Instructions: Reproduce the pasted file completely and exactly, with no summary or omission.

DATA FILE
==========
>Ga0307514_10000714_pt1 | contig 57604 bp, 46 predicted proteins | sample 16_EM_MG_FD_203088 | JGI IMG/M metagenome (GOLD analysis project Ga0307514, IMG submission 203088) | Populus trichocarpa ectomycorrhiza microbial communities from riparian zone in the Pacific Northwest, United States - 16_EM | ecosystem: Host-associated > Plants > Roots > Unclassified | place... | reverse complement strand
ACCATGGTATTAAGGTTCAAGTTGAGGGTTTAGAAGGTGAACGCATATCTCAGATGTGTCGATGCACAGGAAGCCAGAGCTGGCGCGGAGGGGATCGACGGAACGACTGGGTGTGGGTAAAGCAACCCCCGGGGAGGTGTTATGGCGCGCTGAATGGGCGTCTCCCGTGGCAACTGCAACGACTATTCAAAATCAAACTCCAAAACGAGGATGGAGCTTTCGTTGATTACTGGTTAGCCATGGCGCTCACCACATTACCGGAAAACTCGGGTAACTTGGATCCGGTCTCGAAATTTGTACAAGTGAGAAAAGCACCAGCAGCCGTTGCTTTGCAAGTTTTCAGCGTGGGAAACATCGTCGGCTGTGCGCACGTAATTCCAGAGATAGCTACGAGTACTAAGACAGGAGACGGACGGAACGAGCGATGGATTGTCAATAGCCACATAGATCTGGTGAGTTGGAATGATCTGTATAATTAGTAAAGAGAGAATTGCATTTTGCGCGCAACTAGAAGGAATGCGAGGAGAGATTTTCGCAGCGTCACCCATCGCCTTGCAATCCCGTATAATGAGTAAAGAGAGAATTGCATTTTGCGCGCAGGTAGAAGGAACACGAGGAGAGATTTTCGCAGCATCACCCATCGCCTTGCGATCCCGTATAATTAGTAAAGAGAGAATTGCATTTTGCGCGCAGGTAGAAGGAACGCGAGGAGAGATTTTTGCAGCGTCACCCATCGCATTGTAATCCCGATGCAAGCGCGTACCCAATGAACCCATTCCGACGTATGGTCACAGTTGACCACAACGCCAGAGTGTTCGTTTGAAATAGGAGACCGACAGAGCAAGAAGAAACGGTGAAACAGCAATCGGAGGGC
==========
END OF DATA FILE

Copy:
>Ga0307514_10000714_pt1 | contig 57604 bp, 46 predicted proteins | sample 16_EM_MG_FD_203088 | JGI IMG/M metagenome (GOLD analysis project Ga0307514, IMG submission 203088) | Populus trichocarpa ectomycorrhiza microbial communities from riparian zone in the Pacific Northwest, United States - 16_EM | ecosystem: Host-associated > Plants > Roots > Unclassified | place... | reverse complement strand
ACCATGGTATTAAGGTTCAAGTTGAGGGTTTAGAAGGTGAACGCATATCTCAGATGTGTCGATGCACAGGAAGCCAGAGCTGGCGCGGAGGGGATCGACGGAACGACTGGGTGTGGGTAAAGCAACCCCCGGGGAGGTGTTATGGCGCGCTGAATGGGCGTCTCCCGTGGCAACTGCAACGACTATTCAAAATCAAACTCCAAAACGAGGATGGAGCTTTCGTTGATTACTGGTTAGCCATGGCGCTCACCACATTACCGGAAAACTCGGGTAACTTGGATCCGGTCTCGAAATTTGTACAAGTGAGAAAAGCACCAGCAGCCGTTGCTTTGCAAGTTTTCAGCGTGGGAAACATCGTCGGCTGTGCGCACGTAATTCCAGAGATAGCTACGAGTACTAAGACAGGAGACGGACGGAACGAGCGATGGATTGTCAATAGCCACATAGATCTGGTGAGTTGGAATGATCTGTATAATTAGTAAAGAGAGAATTGCATTTTGCGCGCAACTAGAAGGAATGCGAGGAGAGATTTTCGCAGCGTCACCCATCGCCTTGCAATCCCGTATAATGAGTAAAGAGAGAATTGCATTTTGCGCGCAGGTAGAAGGAACACGAGGAGAGATTTTCGCAGCATCACCCATCGCCTTGCGATCCCGTATAATTAGTAAAGAGAGAATTGCATTTTGCGCGCAGGTAGAAGGAACGCGAGGAGAGATTTTTGCAGCGTCACCCATCGCATTGTAATCCCGATGCAAGCGCGTACCCAATGAACCCATTCCGACGTATGGTCACAGTTGACCACAACGCCAGAGTGTTCGTTTGAAATAGGAGACCGACAGAGCAAGAAGAAACGGTGAAACAGCAATCGGAGGGC